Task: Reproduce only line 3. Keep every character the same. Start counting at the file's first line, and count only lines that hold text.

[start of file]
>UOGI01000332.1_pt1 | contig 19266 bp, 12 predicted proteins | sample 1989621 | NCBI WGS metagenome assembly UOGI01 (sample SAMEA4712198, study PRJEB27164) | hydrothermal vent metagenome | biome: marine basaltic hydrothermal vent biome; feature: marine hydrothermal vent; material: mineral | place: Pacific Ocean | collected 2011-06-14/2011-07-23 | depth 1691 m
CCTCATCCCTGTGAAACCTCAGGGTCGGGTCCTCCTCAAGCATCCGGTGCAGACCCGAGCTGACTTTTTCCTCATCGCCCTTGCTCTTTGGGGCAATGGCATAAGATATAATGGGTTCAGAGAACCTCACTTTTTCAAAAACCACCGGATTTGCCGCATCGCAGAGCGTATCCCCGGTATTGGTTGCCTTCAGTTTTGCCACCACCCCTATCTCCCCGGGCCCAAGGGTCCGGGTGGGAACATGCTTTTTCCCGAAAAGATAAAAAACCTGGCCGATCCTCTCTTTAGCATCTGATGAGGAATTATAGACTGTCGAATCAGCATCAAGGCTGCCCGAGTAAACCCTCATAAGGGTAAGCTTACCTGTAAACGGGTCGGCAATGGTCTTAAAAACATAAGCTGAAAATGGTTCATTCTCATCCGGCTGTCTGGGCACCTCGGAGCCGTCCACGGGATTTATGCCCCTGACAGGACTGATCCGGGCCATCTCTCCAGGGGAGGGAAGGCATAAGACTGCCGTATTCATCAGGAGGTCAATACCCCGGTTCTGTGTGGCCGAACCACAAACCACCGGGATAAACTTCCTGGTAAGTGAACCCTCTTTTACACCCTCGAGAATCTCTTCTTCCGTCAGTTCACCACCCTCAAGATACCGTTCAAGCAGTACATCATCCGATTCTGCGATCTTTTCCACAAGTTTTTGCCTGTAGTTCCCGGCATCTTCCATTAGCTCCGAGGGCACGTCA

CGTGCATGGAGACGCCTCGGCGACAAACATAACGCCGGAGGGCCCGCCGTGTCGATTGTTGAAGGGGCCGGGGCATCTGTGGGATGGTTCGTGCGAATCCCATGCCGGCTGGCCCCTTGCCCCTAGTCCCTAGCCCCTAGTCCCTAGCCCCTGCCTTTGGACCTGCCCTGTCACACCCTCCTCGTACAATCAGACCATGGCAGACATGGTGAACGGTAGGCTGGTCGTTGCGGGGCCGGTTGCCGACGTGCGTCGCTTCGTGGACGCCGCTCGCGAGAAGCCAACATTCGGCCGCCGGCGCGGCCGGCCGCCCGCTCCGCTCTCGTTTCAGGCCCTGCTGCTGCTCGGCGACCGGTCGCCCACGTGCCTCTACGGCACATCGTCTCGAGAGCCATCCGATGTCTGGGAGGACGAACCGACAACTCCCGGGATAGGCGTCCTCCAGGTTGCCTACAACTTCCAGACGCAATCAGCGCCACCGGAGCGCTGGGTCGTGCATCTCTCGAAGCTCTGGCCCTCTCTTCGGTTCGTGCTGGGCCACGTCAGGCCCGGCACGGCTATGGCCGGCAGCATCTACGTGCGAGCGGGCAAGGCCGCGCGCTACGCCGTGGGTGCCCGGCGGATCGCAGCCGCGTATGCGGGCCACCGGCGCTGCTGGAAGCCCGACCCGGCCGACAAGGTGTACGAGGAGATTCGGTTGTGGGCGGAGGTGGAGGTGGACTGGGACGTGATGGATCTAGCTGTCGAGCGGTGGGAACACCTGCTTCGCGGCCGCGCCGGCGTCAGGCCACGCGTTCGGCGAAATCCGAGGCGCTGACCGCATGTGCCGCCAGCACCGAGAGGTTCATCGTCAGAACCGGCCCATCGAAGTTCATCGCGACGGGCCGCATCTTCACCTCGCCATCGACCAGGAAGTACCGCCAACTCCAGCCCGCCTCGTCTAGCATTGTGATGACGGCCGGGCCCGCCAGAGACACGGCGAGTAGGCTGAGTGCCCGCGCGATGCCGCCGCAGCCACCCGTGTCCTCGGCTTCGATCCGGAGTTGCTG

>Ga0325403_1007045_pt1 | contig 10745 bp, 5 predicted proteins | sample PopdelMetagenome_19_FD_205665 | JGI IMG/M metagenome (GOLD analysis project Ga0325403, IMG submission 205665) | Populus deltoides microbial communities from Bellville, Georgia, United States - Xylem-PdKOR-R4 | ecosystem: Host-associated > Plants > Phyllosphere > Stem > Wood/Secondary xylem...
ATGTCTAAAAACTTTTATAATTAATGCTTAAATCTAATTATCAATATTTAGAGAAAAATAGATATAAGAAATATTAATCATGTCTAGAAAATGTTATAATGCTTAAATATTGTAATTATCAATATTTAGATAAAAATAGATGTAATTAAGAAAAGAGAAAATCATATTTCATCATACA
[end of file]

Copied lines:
CGTGCATGGAGACGCCTCGGCGACAAACATAACGCCGGAGGGCCCGCCGTGTCGATTGTTGAAGGGGCCGGGGCATCTGTGGGATGGTTCGTGCGAATCCCATGCCGGCTGGCCCCTTGCCCCTAGTCCCTAGCCCCTAGTCCCTAGCCCCTGCCTTTGGACCTGCCCTGTCACACCCTCCTCGTACAATCAGACCATGGCAGACATGGTGAACGGTAGGCTGGTCGTTGCGGGGCCGGTTGCCGACGTGCGTCGCTTCGTGGACGCCGCTCGCGAGAAGCCAACATTCGGCCGCCGGCGCGGCCGGCCGCCCGCTCCGCTCTCGTTTCAGGCCCTGCTGCTGCTCGGCGACCGGTCGCCCACGTGCCTCTACGGCACATCGTCTCGAGAGCCATCCGATGTCTGGGAGGACGAACCGACAACTCCCGGGATAGGCGTCCTCCAGGTTGCCTACAACTTCCAGACGCAATCAGCGCCACCGGAGCGCTGGGTCGTGCATCTCTCGAAGCTCTGGCCCTCTCTTCGGTTCGTGCTGGGCCACGTCAGGCCCGGCACGGCTATGGCCGGCAGCATCTACGTGCGAGCGGGCAAGGCCGCGCGCTACGCCGTGGGTGCCCGGCGGATCGCAGCCGCGTATGCGGGCCACCGGCGCTGCTGGAAGCCCGACCCGGCCGACAAGGTGTACGAGGAGATTCGGTTGTGGGCGGAGGTGGAGGTGGACTGGGACGTGATGGATCTAGCTGTCGAGCGGTGGGAACACCTGCTTCGCGGCCGCGCCGGCGTCAGGCCACGCGTTCGGCGAAATCCGAGGCGCTGACCGCATGTGCCGCCAGCACCGAGAGGTTCATCGTCAGAACCGGCCCATCGAAGTTCATCGCGACGGGCCGCATCTTCACCTCGCCATCGACCAGGAAGTACCGCCAACTCCAGCCCGCCTCGTCTAGCATTGTGATGACGGCCGGGCCCGCCAGAGACACGGCGAGTAGGCTGAGTGCCCGCGCGATGCCGCCGCAGCCACCCGTGTCCTCGGCTTCGATCCGGAGTTGCTG